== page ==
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Proverbs

Rôchlai, Deva, Pôs

One good turn deserves another Translated literally, it says: “God, you have created me, nurture me”, though the exact sense it conveys is: God, you have created me, now how about taking care of me! Rôchlai, Deva, pôs — just three words — and so pious they almost articulate a sublime prayer! But they are loaded with some connotations and associations. The proverb is meant to describe … Continue reading »

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Valichea niban mhôsgak udok

A case of piggybacking Valichea niban mhôsgak udok means that the drumstick tree gets hydrated in the process of the creeper being watered. This is apparently a simple expression, but is open to somewhat differing interpretations depending on the motivation of the parties involved. Val means a creeper, any creeper; nib means an excuse; mhôsgak is the dative … Continue reading »

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Khakêk asa cheddo, sôdta sogllo vaddo

In her arm is her child In search of whom she wanders through the wild A number of proverbs focus on unexpected yet not too infrequent interesting natural occurrences. Khakêk asa cheddo, sôdta sogllo vaddo is one such. Khak (fem.) is an armpit — khakêk being its dative form — and vaddo (masc.) is a section of … Continue reading »

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Mezailem kellem diun filiad zôddlem

Giving away honey with somebody else’s money Mezailem kellem diun filiad zôddlem literally means that one won a god-daughter by giving away a banana from the table, that is, belonging to somebody else. It is a reference to a favour one does, and takes credit for, without having to pay for it oneself, for instance by giving … Continue reading »

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Tor for, Mhojem ghor

There is no place like home Tor for, mhojem ghor , is perhaps best expressed in English as “My home is my home”, despite the latter’s apparent tautology. As we all know, a home has two important qualities. First, it is a place where you are free to do what you like — of course within limits. There is a … Continue reading »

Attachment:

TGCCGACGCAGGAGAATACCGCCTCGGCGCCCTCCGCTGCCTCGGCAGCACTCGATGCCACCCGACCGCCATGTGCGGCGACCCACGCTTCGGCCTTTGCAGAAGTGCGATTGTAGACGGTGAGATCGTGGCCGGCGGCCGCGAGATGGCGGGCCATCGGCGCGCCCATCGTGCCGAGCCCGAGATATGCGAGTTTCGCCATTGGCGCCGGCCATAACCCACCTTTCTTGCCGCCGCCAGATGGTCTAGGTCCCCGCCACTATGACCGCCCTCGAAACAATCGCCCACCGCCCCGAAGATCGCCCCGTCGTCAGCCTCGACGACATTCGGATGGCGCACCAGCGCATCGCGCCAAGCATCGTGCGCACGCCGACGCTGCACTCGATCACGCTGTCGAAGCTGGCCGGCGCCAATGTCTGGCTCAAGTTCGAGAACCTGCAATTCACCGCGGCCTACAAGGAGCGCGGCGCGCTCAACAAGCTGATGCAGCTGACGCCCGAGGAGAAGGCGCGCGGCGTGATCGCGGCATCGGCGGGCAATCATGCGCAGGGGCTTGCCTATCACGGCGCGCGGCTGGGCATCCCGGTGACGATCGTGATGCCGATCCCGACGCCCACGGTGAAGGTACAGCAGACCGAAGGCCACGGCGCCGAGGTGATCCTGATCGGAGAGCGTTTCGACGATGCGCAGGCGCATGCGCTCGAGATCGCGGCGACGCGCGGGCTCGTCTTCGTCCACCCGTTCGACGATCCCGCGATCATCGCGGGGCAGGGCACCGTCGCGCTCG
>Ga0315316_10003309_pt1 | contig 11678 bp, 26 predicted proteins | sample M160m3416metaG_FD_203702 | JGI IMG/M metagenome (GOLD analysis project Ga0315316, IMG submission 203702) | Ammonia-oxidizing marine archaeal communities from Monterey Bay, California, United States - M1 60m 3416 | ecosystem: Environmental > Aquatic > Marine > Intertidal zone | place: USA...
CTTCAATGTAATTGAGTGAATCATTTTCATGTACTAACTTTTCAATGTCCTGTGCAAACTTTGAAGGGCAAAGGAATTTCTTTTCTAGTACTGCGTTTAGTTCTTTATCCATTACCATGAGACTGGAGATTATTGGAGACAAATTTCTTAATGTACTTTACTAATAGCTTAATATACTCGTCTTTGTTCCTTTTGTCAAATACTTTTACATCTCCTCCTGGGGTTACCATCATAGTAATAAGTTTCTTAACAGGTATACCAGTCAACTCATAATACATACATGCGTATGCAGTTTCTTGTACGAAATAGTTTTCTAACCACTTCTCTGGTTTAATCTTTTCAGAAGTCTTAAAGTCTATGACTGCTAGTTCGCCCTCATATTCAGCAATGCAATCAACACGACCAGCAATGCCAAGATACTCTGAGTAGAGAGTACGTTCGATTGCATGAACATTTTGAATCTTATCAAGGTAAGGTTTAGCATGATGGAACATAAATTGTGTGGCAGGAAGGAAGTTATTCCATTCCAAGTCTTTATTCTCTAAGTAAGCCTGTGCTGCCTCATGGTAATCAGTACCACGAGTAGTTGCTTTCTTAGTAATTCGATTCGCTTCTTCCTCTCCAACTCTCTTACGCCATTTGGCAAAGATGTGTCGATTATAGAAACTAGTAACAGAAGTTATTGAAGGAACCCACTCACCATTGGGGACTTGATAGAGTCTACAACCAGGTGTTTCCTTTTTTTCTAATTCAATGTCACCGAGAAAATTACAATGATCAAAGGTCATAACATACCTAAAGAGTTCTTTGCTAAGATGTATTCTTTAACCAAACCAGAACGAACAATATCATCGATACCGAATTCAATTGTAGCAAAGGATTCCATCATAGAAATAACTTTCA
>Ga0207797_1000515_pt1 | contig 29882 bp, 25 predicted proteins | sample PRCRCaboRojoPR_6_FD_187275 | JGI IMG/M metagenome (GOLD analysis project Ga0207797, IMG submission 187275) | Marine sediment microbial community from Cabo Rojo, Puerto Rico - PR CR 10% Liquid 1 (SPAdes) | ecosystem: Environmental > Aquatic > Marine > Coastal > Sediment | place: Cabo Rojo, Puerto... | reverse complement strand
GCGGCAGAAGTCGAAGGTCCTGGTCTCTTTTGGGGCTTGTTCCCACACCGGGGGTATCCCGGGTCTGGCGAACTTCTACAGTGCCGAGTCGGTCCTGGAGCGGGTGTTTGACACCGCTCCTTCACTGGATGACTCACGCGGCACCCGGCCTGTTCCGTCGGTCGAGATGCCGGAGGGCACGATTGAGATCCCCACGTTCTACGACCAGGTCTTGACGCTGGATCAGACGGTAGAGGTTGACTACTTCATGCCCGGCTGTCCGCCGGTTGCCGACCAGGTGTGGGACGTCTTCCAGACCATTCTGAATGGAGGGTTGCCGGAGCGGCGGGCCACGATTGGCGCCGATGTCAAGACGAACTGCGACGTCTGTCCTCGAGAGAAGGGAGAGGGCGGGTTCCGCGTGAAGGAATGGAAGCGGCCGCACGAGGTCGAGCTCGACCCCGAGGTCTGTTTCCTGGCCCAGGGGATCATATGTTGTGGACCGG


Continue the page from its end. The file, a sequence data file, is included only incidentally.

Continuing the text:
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Hokol khaina ghore, bhiknnamnim bhorlem van!

The young bride abhors all cookies and sweets; whence came the candy wrappers beneath her sheets? The literal meaning of Hokol khaina ghore, bhiknnamnim bhorlem van!  is “The bride eschews jackfruit arils; (but) the mortar got filled with jackfruit seeds”. Now that calls for a great deal of explanation. First, the Konkani word for jack fruit … Continue reading »

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Mãi-paigêr asat bara zotam, punn hanv bhik magun khatam

My father commands the royal fleet, but I’m a beggar on the street Mãi-paigêr asat bara zotam, punn hanv bhik magun khatam  literally means, “My parents have a dozen yokes but I beg and eat”.  The English word “yoke” here means, “a pair of animals yoked together” (Oxford Dictionary) and that’s the exact meaning of the Konkani … Continue reading »

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Fest kôrta ganv, pirjentichem nanv

The jubilee is celebrated by the village, but to bask in the glory is the president’s privilege”      The literal translation of the proverb would be: “The village celebrates the feast; the ‘president’ gets the name. ” When the people from a village celebrate their feast, someone from the village either volunteers or is … Continue reading »

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Donui vhoddeanr pãi, ekai vhoddear nãi

If across two boats you stay put, you will end up on neither foot Literally it means: “If you plant your feet across both the boats, you will find yourself on neither”. Life’s choices are often limited. It is certainly frustrating not to have the object of your desire. But if there are two equally … Continue reading »

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Mãi nasleleak bara mãiô

A motherless teen has mothers umpteen “Mãi nasleleak bara mãiô” literally means “one who has no mother has twelve mothers”. However, the number twelve actually means “numerous”, and is  more or less equivalent to the words “umpteen” and “zillion”  in English usage. We see the word bara used in in a similar way in the proverb … Continue reading »

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